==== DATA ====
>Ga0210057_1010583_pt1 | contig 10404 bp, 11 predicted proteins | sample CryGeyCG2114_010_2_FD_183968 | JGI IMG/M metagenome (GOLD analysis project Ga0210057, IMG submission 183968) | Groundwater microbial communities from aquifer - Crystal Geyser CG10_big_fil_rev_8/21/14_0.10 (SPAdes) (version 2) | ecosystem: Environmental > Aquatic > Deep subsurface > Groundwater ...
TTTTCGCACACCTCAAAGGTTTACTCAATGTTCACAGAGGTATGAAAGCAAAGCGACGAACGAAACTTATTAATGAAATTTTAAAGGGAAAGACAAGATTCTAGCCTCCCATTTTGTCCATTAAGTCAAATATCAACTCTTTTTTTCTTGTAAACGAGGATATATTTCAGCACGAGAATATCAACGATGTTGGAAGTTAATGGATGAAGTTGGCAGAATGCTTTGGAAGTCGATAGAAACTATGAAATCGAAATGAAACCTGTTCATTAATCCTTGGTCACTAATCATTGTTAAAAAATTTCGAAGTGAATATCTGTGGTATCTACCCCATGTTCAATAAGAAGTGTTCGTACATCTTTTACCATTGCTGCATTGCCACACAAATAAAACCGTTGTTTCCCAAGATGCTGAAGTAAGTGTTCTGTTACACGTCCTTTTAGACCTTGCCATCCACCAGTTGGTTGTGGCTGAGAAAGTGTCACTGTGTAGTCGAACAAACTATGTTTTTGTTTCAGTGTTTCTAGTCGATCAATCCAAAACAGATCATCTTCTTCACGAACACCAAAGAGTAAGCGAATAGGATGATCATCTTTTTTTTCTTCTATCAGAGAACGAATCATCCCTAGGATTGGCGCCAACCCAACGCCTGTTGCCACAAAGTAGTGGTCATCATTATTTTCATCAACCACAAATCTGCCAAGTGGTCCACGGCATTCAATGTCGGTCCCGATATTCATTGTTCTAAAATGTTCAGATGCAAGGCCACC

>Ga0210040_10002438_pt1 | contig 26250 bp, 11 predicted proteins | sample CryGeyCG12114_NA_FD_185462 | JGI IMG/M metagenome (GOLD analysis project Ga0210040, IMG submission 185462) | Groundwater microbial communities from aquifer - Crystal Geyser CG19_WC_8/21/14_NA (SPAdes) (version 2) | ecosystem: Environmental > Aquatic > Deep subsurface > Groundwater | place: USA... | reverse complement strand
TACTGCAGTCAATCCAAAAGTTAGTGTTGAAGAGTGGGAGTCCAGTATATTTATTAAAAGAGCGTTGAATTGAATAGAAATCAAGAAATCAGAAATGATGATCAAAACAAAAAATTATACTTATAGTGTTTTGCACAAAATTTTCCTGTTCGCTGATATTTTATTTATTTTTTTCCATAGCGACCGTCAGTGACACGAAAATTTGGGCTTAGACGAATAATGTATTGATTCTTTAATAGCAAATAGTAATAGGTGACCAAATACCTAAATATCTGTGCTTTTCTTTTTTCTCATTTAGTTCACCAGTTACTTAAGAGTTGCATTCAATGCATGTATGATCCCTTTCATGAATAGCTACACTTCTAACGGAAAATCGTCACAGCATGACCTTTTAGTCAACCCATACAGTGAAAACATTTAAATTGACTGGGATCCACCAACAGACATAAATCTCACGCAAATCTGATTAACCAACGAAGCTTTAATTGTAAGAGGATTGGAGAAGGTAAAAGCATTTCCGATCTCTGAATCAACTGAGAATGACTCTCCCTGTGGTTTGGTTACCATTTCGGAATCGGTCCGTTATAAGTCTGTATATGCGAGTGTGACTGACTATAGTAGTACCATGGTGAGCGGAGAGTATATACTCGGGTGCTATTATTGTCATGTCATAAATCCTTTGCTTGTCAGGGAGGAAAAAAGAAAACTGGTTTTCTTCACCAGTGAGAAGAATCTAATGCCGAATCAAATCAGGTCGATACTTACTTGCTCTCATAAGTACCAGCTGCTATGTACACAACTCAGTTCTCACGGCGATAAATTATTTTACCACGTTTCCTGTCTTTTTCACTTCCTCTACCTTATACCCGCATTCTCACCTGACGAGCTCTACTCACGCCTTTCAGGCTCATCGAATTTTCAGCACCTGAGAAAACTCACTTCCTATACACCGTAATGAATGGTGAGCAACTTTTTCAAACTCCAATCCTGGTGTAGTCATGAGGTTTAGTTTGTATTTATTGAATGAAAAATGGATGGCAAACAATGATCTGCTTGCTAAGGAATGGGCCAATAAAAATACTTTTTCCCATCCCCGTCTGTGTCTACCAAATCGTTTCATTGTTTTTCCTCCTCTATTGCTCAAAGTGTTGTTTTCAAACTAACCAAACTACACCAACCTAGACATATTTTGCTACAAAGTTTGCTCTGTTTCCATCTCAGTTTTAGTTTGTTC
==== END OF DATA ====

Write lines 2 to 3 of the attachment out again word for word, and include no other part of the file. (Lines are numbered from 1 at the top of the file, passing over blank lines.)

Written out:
TTTTCGCACACCTCAAAGGTTTACTCAATGTTCACAGAGGTATGAAAGCAAAGCGACGAACGAAACTTATTAATGAAATTTTAAAGGGAAAGACAAGATTCTAGCCTCCCATTTTGTCCATTAAGTCAAATATCAACTCTTTTTTTCTTGTAAACGAGGATATATTTCAGCACGAGAATATCAACGATGTTGGAAGTTAATGGATGAAGTTGGCAGAATGCTTTGGAAGTCGATAGAAACTATGAAATCGAAATGAAACCTGTTCATTAATCCTTGGTCACTAATCATTGTTAAAAAATTTCGAAGTGAATATCTGTGGTATCTACCCCATGTTCAATAAGAAGTGTTCGTACATCTTTTACCATTGCTGCATTGCCACACAAATAAAACCGTTGTTTCCCAAGATGCTGAAGTAAGTGTTCTGTTACACGTCCTTTTAGACCTTGCCATCCACCAGTTGGTTGTGGCTGAGAAAGTGTCACTGTGTAGTCGAACAAACTATGTTTTTGTTTCAGTGTTTCTAGTCGATCAATCCAAAACAGATCATCTTCTTCACGAACACCAAAGAGTAAGCGAATAGGATGATCATCTTTTTTTTCTTCTATCAGAGAACGAATCATCCCTAGGATTGGCGCCAACCCAACGCCTGTTGCCACAAAGTAGTGGTCATCATTATTTTCATCAACCACAAATCTGCCAAGTGGTCCACGGCATTCAATGTCGGTCCCGATATTCATTGTTCTAAAATGTTCAGATGCAAGGCCACC

>Ga0210040_10002438_pt1 | contig 26250 bp, 11 predicted proteins | sample CryGeyCG12114_NA_FD_185462 | JGI IMG/M metagenome (GOLD analysis project Ga0210040, IMG submission 185462) | Groundwater microbial communities from aquifer - Crystal Geyser CG19_WC_8/21/14_NA (SPAdes) (version 2) | ecosystem: Environmental > Aquatic > Deep subsurface > Groundwater | place: USA... | reverse complement strand